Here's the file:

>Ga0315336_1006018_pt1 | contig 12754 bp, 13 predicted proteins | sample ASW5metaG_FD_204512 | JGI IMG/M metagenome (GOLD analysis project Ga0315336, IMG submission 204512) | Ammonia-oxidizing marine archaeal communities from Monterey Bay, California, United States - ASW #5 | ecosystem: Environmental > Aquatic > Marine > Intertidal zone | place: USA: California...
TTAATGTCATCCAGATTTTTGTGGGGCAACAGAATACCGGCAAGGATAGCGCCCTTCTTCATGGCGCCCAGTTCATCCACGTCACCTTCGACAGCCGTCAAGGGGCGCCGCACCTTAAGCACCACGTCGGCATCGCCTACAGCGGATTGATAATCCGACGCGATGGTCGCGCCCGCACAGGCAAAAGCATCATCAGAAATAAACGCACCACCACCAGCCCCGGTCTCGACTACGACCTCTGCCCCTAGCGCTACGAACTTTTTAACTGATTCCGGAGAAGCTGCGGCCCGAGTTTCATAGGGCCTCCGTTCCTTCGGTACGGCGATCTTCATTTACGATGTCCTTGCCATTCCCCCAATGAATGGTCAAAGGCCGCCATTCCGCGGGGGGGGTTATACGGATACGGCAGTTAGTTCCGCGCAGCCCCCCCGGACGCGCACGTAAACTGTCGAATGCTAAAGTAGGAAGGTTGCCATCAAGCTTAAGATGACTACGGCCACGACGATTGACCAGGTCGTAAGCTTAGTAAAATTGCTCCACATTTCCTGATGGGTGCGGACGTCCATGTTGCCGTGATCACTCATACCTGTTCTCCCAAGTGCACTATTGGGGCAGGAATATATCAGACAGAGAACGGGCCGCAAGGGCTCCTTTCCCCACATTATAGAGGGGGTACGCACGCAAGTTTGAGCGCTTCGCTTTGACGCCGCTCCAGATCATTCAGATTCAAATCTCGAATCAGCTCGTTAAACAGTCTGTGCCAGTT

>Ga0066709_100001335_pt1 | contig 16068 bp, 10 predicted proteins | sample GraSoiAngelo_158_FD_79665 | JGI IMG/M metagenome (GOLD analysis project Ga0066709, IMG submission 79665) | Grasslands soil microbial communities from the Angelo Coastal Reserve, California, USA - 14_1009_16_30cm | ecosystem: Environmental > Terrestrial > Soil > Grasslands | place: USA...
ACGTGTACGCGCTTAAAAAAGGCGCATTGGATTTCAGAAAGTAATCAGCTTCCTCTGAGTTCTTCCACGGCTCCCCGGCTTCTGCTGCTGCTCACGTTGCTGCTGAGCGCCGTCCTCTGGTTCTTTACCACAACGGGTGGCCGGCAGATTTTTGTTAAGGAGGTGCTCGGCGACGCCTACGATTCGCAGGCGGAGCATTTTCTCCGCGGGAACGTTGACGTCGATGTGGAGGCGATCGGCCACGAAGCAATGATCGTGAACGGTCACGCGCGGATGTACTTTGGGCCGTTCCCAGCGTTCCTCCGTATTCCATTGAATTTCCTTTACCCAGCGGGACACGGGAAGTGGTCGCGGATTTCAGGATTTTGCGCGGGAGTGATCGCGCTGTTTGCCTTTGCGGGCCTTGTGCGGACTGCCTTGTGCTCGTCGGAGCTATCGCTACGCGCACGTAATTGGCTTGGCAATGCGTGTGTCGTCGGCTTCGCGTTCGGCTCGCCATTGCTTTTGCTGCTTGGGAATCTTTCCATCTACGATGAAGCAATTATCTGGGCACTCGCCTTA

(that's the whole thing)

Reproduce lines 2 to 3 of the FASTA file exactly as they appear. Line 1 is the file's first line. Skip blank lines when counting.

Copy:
TTAATGTCATCCAGATTTTTGTGGGGCAACAGAATACCGGCAAGGATAGCGCCCTTCTTCATGGCGCCCAGTTCATCCACGTCACCTTCGACAGCCGTCAAGGGGCGCCGCACCTTAAGCACCACGTCGGCATCGCCTACAGCGGATTGATAATCCGACGCGATGGTCGCGCCCGCACAGGCAAAAGCATCATCAGAAATAAACGCACCACCACCAGCCCCGGTCTCGACTACGACCTCTGCCCCTAGCGCTACGAACTTTTTAACTGATTCCGGAGAAGCTGCGGCCCGAGTTTCATAGGGCCTCCGTTCCTTCGGTACGGCGATCTTCATTTACGATGTCCTTGCCATTCCCCCAATGAATGGTCAAAGGCCGCCATTCCGCGGGGGGGGTTATACGGATACGGCAGTTAGTTCCGCGCAGCCCCCCCGGACGCGCACGTAAACTGTCGAATGCTAAAGTAGGAAGGTTGCCATCAAGCTTAAGATGACTACGGCCACGACGATTGACCAGGTCGTAAGCTTAGTAAAATTGCTCCACATTTCCTGATGGGTGCGGACGTCCATGTTGCCGTGATCACTCATACCTGTTCTCCCAAGTGCACTATTGGGGCAGGAATATATCAGACAGAGAACGGGCCGCAAGGGCTCCTTTCCCCACATTATAGAGGGGGTACGCACGCAAGTTTGAGCGCTTCGCTTTGACGCCGCTCCAGATCATTCAGATTCAAATCTCGAATCAGCTCGTTAAACAGTCTGTGCCAGTT

>Ga0066709_100001335_pt1 | contig 16068 bp, 10 predicted proteins | sample GraSoiAngelo_158_FD_79665 | JGI IMG/M metagenome (GOLD analysis project Ga0066709, IMG submission 79665) | Grasslands soil microbial communities from the Angelo Coastal Reserve, California, USA - 14_1009_16_30cm | ecosystem: Environmental > Terrestrial > Soil > Grasslands | place: USA...